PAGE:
Loren Boyle
BA (HONS) Fashion Design
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artsthread.com/profile/lorenboyle
lorenboyle@hotmail.co.uk

“The most common way people give up their power is by thinking they don’t have any.”
Power became a large focus for me as a designer this year, especially how women have been empowered. Within a fashion context, I wanted to explore how garments and trends have allowed women to be free, experimental and pushing boundaries. I also wanted to look at the opposite of this, and how women are restricted by fashion, manipulating or distorting their bodies to fit in to societies ideas.

     

Bialle Gbo
BA (HONS) Fashion Design
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bialle-gg@hotmail.co.uk

This collection is a mixture of two fashion trends merging together. A touch of Urban/Hip Hop/ Street Wear and elegance put together to create a diverse/chic look. This collection is a self projection collection but I am sure many will relate to my designs.

     

Charlotte Wadmore
BA (HONS) Fashion Design
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artsthread.com/profile/chrlotte-wadmore
c.wadmore@yahoo.co.uk

My final collection is concerned with body manipulation and ways that women have used fashion as a means to alter the physical appearance of their bodies. I have tried to interpret feminine elegance using the visual the softness of draping for many of my garments, further highlighted with baby pink and cream colour palettes and gentle flowing fabrics. I have studied for 5 years and now feel ready to enter the industry as a commercial designer.

     

Chelsea Palmer
BA (HONS) Fashion Design
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chelseapalmer1212720.wordpress.com
chelsea-leigh93@hotmail.co.uk

‘Externally Within’- My practice is based on architectural and historical armour forms that empower women, representing a shield against the media and fashion industry to prevent psychological disorders.

Damilola Ademola
BA (HONS) Fashion Design
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lolamilan.crevado.com
damilolaademola27@hotmail.co.uk

The concept of my work was to look into Trans-gender/Trans-sexual lifestyle/culture and views on physical appearance of each gender, male and female. The key aspect of my practise is to work with simply cut garments, replacing elements of gender colour and shape with texture.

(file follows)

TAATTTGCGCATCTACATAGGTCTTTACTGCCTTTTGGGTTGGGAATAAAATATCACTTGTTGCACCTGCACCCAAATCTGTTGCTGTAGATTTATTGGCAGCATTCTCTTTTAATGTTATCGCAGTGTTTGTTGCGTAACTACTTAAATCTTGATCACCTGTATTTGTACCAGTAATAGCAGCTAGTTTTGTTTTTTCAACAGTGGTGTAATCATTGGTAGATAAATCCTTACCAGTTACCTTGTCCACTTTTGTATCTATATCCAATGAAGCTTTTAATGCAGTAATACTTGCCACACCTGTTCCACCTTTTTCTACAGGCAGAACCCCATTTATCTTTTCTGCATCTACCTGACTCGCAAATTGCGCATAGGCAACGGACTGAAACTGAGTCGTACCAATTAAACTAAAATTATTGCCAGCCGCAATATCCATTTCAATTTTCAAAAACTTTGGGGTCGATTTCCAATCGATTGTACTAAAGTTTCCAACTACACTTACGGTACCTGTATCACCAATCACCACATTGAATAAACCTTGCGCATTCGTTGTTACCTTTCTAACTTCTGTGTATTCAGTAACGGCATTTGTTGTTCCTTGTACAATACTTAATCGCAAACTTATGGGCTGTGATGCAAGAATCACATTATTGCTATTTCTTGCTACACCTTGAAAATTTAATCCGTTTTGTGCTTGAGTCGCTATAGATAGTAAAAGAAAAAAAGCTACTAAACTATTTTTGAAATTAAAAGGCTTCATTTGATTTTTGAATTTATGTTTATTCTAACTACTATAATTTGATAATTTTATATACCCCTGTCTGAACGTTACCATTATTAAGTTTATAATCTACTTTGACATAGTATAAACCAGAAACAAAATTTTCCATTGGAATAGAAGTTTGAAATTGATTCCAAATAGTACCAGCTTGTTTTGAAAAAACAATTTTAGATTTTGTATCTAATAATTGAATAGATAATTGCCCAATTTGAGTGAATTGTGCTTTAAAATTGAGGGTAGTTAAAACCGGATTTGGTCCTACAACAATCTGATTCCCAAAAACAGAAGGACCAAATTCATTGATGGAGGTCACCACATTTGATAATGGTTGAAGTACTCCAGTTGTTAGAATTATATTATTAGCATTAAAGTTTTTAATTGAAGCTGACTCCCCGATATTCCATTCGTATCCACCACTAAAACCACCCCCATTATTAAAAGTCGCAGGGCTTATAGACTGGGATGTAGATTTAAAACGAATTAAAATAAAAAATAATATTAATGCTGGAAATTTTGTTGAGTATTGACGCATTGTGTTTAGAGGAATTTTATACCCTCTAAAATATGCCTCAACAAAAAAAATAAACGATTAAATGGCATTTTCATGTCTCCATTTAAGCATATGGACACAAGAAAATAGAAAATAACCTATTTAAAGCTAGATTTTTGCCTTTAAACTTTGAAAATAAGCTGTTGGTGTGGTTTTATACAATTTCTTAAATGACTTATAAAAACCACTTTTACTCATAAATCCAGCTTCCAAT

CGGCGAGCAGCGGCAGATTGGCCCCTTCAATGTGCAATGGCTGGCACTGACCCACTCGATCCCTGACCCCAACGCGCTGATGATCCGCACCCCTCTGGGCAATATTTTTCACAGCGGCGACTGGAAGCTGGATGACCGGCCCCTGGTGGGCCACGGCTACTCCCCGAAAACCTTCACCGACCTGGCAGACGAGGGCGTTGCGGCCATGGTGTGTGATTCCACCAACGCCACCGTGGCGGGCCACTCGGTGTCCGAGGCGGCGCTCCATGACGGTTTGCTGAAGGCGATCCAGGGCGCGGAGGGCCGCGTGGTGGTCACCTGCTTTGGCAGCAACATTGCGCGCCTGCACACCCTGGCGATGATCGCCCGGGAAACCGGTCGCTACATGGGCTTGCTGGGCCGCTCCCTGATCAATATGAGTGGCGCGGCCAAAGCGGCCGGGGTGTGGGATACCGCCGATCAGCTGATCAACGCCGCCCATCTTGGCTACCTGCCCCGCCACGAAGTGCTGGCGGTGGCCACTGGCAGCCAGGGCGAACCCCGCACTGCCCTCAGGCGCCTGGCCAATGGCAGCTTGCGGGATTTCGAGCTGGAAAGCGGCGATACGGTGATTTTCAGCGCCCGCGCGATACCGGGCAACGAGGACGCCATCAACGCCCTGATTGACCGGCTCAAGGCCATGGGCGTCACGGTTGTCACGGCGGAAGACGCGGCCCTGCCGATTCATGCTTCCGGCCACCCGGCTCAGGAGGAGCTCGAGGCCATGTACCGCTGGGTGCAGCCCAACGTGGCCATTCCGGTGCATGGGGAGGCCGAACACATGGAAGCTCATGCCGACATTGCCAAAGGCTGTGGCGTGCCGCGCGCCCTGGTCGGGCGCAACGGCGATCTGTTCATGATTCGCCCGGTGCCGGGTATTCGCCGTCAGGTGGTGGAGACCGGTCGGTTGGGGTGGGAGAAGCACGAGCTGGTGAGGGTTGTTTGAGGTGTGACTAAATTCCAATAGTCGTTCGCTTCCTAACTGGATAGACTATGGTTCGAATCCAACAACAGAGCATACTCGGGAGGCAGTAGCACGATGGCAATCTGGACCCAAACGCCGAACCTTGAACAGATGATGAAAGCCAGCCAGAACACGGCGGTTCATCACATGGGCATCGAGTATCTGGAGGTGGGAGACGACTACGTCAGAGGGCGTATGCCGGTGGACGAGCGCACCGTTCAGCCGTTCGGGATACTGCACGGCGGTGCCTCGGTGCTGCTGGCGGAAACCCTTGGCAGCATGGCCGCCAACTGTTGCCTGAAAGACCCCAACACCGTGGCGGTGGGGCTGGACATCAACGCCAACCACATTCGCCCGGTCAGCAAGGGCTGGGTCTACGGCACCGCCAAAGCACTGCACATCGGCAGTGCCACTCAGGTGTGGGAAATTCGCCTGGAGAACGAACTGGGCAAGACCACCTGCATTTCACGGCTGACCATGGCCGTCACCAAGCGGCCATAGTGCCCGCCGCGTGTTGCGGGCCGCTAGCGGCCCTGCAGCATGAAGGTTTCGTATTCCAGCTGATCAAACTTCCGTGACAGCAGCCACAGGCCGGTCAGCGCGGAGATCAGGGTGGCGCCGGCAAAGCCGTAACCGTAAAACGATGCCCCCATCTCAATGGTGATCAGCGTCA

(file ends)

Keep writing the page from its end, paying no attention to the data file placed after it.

The questions I want my audience to ask themselves when viewing my collection are ‘What really makes a man or woman?’ ‘Why is it that heels, the colour pink are both linked to being a woman?’

     

Daniella Daramanu
BA (HONS) Fashion Design
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artsthread/profile/danielladaramanu
daniella.daramanu@study.beds.ac.uk

My concept for my collection is Texture which came from the art I see all around. Anywhere I looked whatever I liked, and what drew my attention. The lines, movement, the emotion and colour. The message, it makes you think of, to try to understand the piece of work you’re looking at; an attempt to understand how the artist was thinking when creating this.

My final collection is based on texture and shown through in my manipulation of fabrics. I’ve tried to this is a unique way by creating my own individual styles of manipulation for each garment that has manipulation on. I also explored visual texture for garments as well.

Emelda Mbulo
BA (HONS) Fashion Design
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emeldachisanga.tumblr.com
chisanga.m@hotmail.co.uk

Second Skin: Fashion as a content of masculinity. The skin represents meaning and is characterized differently: Defence, Identity, Tribe, Difference, Function, Absence. These characteristics build a sense of security and belonging. Second skin allows us to define character through clothing.

We are able to make or mask, masculinity at any given time. This becomes exciting because it allows individualism to become a subculture, giving us the opportunity to alter our appearance. Using pigmented skin as a representation of a form of defence or protection. This will then refine our masculinity and allow variability to be the content of the individual.

     

Frances Callaby
BA (HONS) Fashion Design
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fcallaby.wix.com/fcdesigns
fcallaby@gmail.com

As an emerging designer, one of the most important aspects of design that I’ve learnt is storytelling. Much like a good book, if the story isn’t there, your work won’t draw people in. Stories lay the foundations of creative practice. A diversifiable approach is as important as interpretation & execution.